Scrolling Headlines:

UMass women’s soccer falls to Central Connecticut 3-0 in home opener -

August 19, 2017

Preseason serves as opportunity for young UMass men’s soccer players -

August 13, 2017

Amherst Fire Department website adds user friendly components and live audio feed -

August 11, 2017

UMass takes the cake for best campus dining -

August 11, 2017

Two UMass students overcome obstacles to win full-ride scholarships -

August 2, 2017

The guilt of saying ‘guilty’ -

August 2, 2017

UMass tuition set to rise 3-4 percent for 2017-2018 school year -

July 18, 2017

PVTA potential cuts affect UMass and five college students -

July 10, 2017

New director of student broadcast media at UMass this fall -

July 10, 2017

Whose American Dream? -

June 24, 2017

Man who threatened to bomb Coolidge Hall taken into ICE custody -

June 24, 2017

Cale Makar drafted by Colorado Avalanche in first round of 2017 NHL Entry Draft -

June 24, 2017

Conservatives: The Trump experiment is over -

June 17, 2017

UMass basketball lands transfer Kieran Hayward from LSU -

May 18, 2017

UMass basketball’s Donte Clark transferring to Coastal Carolina -

May 17, 2017

Report: Keon Clergeot transfers to UMass basketball program -

May 15, 2017

Despite title-game loss, Meg Colleran’s brilliance in circle was an incredible feat -

May 14, 2017

UMass softball loses in heartbreaker in A-10 title game -

May 14, 2017

Navy sinks UMass women’s lacrosse 23-11 in NCAA tournament second round, ending Minutewomen’s season -

May 14, 2017

UMass softball advances to A-10 Championship game -

May 13, 2017

How to transform UMass into a more brotherly campus

One of the features that gives aspiring University of Massachusetts applicants pause – I know I was one – is the sheer size of the University. Switching from a high school of perhaps 2,000 students to a college with over 24,000 can be a shock. To combat this impression, different groups on campus market the University in different ways. Join Commonwealth College, we are told, it is a school within a school! Live in Orchard Hill instead of the overpopulated Southwest! Choose a small major; small classes and a closer rapport with professors will follow! At one point, I followed each of the above recommendations, but, still, the size and lack of a tight UMass community is one of the problems UMass faces.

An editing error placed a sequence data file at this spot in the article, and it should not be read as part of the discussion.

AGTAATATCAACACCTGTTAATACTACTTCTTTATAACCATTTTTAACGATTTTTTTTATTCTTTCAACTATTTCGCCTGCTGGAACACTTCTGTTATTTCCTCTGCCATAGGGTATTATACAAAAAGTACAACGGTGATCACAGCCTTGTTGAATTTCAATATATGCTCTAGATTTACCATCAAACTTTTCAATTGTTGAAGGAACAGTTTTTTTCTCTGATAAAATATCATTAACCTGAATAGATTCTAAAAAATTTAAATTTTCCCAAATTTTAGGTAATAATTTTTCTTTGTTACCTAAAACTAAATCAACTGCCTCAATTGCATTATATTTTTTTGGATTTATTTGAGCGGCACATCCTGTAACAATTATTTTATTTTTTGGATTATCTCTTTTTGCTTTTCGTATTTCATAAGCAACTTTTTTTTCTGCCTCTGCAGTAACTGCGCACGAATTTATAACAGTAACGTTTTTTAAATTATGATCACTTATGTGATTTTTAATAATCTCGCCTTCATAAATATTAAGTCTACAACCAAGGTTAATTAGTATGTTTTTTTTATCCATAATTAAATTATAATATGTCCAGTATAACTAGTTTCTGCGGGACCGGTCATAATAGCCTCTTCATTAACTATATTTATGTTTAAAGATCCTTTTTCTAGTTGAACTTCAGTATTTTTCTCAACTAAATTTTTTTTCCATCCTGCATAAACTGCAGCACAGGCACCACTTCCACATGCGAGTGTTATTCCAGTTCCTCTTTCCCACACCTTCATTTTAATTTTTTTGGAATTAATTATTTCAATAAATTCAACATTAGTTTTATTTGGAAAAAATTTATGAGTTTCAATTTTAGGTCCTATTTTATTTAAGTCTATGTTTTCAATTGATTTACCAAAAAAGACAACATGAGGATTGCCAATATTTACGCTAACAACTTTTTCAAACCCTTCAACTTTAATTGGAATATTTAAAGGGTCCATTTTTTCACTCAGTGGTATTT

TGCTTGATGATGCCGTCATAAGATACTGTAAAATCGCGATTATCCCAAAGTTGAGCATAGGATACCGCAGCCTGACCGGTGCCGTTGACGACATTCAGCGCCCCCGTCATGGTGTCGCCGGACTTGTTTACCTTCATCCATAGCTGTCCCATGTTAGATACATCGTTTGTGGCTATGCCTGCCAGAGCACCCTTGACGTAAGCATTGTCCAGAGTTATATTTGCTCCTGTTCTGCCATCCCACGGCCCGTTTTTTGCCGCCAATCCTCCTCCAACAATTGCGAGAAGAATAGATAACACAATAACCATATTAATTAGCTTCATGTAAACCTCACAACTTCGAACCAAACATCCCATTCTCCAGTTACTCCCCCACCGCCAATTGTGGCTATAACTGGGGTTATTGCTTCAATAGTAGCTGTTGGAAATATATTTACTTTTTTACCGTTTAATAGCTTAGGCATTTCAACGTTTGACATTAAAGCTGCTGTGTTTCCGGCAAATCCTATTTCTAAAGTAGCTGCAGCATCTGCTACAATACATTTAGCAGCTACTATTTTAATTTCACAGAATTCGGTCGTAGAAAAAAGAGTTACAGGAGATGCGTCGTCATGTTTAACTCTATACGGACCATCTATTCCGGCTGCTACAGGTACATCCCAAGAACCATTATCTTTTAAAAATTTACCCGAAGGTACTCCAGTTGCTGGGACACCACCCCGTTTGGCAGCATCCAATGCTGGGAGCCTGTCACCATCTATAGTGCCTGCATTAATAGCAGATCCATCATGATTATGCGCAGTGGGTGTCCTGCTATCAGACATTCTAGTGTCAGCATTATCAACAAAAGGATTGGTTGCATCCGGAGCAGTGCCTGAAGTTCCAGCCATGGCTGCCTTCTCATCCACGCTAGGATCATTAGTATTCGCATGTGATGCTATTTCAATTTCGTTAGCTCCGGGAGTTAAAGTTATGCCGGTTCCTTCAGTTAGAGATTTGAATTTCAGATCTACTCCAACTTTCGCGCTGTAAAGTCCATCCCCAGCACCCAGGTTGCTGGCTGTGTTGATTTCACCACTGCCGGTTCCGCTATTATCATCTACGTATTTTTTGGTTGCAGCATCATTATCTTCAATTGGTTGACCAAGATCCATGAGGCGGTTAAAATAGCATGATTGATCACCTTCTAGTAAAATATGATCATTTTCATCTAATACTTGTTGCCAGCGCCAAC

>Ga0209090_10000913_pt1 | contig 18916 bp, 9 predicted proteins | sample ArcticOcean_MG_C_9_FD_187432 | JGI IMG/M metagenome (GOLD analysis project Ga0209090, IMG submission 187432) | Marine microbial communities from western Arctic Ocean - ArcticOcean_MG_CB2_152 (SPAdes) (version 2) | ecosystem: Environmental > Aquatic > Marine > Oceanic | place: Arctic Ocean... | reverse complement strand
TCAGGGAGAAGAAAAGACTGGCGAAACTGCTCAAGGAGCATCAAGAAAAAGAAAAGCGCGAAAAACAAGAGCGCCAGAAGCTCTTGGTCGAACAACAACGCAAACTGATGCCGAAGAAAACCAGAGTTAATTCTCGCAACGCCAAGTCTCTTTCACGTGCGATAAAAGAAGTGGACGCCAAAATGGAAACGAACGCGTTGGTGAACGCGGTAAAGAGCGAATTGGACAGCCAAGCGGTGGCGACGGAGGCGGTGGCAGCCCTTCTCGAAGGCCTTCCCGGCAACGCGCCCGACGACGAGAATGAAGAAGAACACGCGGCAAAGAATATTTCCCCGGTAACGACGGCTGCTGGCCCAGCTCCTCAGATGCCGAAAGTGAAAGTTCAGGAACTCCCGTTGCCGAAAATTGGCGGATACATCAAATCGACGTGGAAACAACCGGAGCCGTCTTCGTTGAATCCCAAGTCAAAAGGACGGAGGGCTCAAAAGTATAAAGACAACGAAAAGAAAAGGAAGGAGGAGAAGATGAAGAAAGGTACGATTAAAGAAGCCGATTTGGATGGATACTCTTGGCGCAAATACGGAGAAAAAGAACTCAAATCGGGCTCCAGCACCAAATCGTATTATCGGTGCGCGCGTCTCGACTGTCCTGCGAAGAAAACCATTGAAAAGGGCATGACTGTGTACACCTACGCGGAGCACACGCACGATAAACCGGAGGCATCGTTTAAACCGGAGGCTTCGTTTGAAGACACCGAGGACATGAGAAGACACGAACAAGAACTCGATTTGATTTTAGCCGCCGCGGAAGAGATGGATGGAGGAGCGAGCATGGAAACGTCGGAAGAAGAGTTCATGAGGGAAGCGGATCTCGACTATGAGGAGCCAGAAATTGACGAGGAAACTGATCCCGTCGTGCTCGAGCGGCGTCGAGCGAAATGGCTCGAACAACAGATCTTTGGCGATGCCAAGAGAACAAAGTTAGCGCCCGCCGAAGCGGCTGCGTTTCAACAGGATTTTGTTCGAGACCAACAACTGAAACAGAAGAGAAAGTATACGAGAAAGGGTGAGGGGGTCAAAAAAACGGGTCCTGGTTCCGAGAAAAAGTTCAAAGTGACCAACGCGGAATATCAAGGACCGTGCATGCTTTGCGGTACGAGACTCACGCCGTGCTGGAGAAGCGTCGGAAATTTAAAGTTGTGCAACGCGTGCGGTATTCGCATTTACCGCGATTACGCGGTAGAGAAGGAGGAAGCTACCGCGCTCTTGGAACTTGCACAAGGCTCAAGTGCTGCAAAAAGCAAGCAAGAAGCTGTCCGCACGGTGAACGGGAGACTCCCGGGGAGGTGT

This will be the first in a series looking at ways the University can shake things up and create a more close-knit student body.

Think about it. In what ways does UMass promote the community aspect of college? There are athletic events every weekend, but few of these are interesting enough to attract a large crowd. In the fall, football is a draw, but this is mostly used as an excuse to start drinking earlier. Of the two games I tailgated, few of the people I was with even bothered going into the game. In the winter, only men’s hockey and basketball attract a large crowd, but the basketball team’s struggles are a good enough excuse not to go. In the spring, softball and men’s lacrosse are fun, but they do not stir the emotions of the entire University.

School spirit for athletics is sorely lacking.

There are plays, concerts and other artistic events, but the vast majority of the student body prefers not to attend. The few plays I have attended have been well done but sparsely attended. The same goes for the couple of jazz concerts I have attended. It is unfortunate, but it is the truth. Various Registered Student Organizations do an incredible job of having meetings and outings, but they usually only concern a finite number of students.

It is apparent that the school needs to do things outside the box to bring the “we” back to “We are UMass.” Sitting in the library the other day, doing everything possible to avoid some tedious reading, it was impossible not to catch myself turning to the campus pond time and time again. The only things that seem to enjoy the campus pond, even in the winter, are some geese and some ducks. It is unfair! I want go swimming – well, that might be a little crazy. It is not the most appealing body of water I have ever seen, and although I have heard an interesting story about a friend’s adventure in the pond one night, I would not be one to go for a dip.